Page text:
With sales volumes at their lowest levels in years, many businesses are dealing with excess inventory. One way to keep costs down is through better usage of warehouse space.
Although recent data offer encouragement that supply chains are finally starting to free themselves of excess inventories, many warehouse and distribution center (DC) managers are dealing with larger inventories due to the economic recession.
The cost of excess inventory is hitting businesses hard.
One way that warehouse managers can keep costs down is through better usage of warehouse space. Typically, the only option for storing inventory is in a distribution center (DC) or warehouse, often with very little space.
However, Logistics Management recently highlighted some solutions for creating more space without requiring capital costs, and some that involve minor layout reconfigurations and the purchase of low-cost storage and handling equipment.
"[After finding space], you will eventually take control of your inventory, increase your operational efficiency by handling fewer pallets, and reduce current outside storage costs," Carlos Bastos of Frazier Industrial Company told Logistics Management.
Examine process flow and storage methods to make sure that you're making full use of your warehouse space. To determine if warehouse space is being used wisely, the entire airspace must be examined. This includes space within racking and above the storage modules. There could be a lot of unused vertical and horizontal space throughout the facility.
Unused overhead space above operating areas could be used more efficiently. "This is particularly prevalent over receiving and shipping docks, value-added processing areas and packing stations," according to Larry Shemesh of OPSdesign Consulting. Each storage and media space has a specific range of use that will enable the most storage capacity.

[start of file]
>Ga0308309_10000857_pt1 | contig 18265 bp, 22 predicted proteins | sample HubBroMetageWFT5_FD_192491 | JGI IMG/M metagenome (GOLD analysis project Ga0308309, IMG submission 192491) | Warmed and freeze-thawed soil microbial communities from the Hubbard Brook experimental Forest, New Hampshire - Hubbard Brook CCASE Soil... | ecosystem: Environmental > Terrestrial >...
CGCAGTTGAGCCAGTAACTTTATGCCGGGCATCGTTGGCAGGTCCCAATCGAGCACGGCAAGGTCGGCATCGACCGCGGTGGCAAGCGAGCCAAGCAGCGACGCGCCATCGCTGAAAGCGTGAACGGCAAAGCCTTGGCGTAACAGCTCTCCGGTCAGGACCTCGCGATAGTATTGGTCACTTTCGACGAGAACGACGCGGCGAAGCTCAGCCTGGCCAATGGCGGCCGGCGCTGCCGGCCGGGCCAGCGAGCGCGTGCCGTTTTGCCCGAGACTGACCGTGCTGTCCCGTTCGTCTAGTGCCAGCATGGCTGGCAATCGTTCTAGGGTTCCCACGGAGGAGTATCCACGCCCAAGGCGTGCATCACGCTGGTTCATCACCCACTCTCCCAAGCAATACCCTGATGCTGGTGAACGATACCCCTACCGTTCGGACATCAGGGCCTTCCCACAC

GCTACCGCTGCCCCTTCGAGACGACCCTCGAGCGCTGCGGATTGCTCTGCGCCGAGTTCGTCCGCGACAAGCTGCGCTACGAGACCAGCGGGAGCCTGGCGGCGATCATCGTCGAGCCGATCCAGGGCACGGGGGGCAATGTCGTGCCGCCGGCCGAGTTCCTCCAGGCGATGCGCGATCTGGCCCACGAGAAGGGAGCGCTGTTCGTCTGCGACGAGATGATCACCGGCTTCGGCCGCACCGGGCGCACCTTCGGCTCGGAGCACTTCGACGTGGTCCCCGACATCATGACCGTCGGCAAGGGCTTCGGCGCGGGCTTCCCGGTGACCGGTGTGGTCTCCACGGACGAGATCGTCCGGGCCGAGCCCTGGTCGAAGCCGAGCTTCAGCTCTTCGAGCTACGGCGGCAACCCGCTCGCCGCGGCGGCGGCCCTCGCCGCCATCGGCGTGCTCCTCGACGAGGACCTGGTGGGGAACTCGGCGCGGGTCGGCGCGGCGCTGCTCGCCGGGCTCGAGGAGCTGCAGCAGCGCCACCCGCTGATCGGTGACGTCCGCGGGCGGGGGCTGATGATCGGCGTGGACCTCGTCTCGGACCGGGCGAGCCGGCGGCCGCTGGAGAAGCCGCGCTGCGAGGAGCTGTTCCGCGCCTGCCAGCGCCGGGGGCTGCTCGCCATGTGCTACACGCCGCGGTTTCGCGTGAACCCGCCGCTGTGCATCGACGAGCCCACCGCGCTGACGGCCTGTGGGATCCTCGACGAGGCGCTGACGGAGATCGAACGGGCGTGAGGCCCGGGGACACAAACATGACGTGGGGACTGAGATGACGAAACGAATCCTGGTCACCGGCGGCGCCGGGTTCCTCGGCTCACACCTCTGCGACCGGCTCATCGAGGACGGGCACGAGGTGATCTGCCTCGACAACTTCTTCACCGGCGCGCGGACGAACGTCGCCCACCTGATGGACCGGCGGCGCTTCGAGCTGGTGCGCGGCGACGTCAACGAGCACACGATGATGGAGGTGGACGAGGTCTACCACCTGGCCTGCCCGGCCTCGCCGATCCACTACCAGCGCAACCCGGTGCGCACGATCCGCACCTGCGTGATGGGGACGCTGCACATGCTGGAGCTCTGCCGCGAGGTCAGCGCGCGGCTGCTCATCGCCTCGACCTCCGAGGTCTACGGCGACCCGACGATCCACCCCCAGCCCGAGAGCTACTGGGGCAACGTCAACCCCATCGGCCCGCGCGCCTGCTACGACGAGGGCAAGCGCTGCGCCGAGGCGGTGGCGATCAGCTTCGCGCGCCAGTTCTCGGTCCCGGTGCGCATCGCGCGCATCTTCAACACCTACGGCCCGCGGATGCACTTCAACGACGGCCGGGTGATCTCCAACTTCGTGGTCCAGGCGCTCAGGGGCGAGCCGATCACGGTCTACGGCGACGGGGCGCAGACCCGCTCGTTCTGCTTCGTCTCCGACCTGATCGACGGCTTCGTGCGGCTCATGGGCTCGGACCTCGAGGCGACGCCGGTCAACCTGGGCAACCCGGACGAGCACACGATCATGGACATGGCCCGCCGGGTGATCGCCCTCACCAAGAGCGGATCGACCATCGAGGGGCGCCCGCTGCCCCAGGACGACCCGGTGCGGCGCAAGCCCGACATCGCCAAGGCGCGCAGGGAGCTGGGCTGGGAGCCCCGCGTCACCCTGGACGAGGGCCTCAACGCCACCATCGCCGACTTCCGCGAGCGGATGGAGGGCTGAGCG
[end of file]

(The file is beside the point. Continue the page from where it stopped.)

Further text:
Physical changes can be performed to store equipment, as well.
Taking control of inventory is the most important. Logistics Management recommends examining each stock-keeping unit's cubic velocity versus its cubic inventory to determine which products have little or no movement is invaluable.
Adopting distribution strategies for specific products that decrease inventory and increase turns also is helpful. "After receipt, move product 'across the dock' and load directly onto the tractor trailer," Logistics Management advises. "In other words: cross dock."
Additionally, ensure that the warehouse management system (WMS) is used properly. The WMS should streamline "receiving, picking, and shipping procedures to reduce dock space requirements and free up valuable space for storage," Logistics Management says.
Finding actual physical space at little or no cost is essential. Looking at docks and staging areas works well. Jack Kuchta, author of the book How to Save Warehouse Space: 153 Tested Techniques, suggests creating higher pallets on the top level of racked space. If you floor stack, Kuchta also proposes pyramid stacking, where the top pallet straddles two lower pallets.
Finally, warehouse managers should consider purchasing low-cost storage and handling equipment such as vertical storage devices to create space above areas.
Although maximizing storage is important, occasionally it can compromise productivity. If this happens, managers should briefly sacrifice efficiency in order to create more storage space.
Once orders pick back up and supply chains start to free themselves of excess inventories, an efficient warehouse including optimal use of its space will deliver the right product to the right place at the right time.
Resources5 Ways to Find Hidden Warehouse Space
by Maida Napolitano
Logistics Management, May 1, 2009
May 2009 Manufacturing Report on Business
Institute of Supply Management, June 1, 2009